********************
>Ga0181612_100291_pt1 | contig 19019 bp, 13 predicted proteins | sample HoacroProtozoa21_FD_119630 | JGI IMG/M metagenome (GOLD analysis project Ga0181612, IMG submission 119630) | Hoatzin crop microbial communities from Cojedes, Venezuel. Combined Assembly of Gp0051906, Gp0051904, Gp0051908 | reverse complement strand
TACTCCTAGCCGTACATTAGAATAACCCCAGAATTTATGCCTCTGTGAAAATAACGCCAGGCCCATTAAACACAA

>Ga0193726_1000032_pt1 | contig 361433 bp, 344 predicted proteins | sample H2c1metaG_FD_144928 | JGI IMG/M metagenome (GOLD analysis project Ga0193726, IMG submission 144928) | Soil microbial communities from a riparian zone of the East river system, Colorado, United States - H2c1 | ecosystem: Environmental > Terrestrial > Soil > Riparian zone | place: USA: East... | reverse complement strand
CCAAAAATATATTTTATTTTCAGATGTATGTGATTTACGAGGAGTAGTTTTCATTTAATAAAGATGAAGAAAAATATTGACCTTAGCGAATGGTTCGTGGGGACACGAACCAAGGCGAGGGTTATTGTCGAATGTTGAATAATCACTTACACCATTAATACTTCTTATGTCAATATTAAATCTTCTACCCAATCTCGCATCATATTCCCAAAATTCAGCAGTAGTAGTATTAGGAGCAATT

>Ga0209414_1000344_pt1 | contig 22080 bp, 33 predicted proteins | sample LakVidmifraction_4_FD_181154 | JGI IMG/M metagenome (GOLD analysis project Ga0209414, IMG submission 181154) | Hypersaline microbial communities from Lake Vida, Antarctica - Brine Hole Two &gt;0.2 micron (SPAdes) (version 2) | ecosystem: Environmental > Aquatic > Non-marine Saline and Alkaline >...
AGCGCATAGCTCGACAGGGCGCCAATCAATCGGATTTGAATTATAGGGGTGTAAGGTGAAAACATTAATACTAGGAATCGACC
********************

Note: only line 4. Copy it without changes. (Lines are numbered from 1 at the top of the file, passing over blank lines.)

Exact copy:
CCAAAAATATATTTTATTTTCAGATGTATGTGATTTACGAGGAGTAGTTTTCATTTAATAAAGATGAAGAAAAATATTGACCTTAGCGAATGGTTCGTGGGGACACGAACCAAGGCGAGGGTTATTGTCGAATGTTGAATAATCACTTACACCATTAATACTTCTTATGTCAATATTAAATCTTCTACCCAATCTCGCATCATATTCCCAAAATTCAGCAGTAGTAGTATTAGGAGCAATT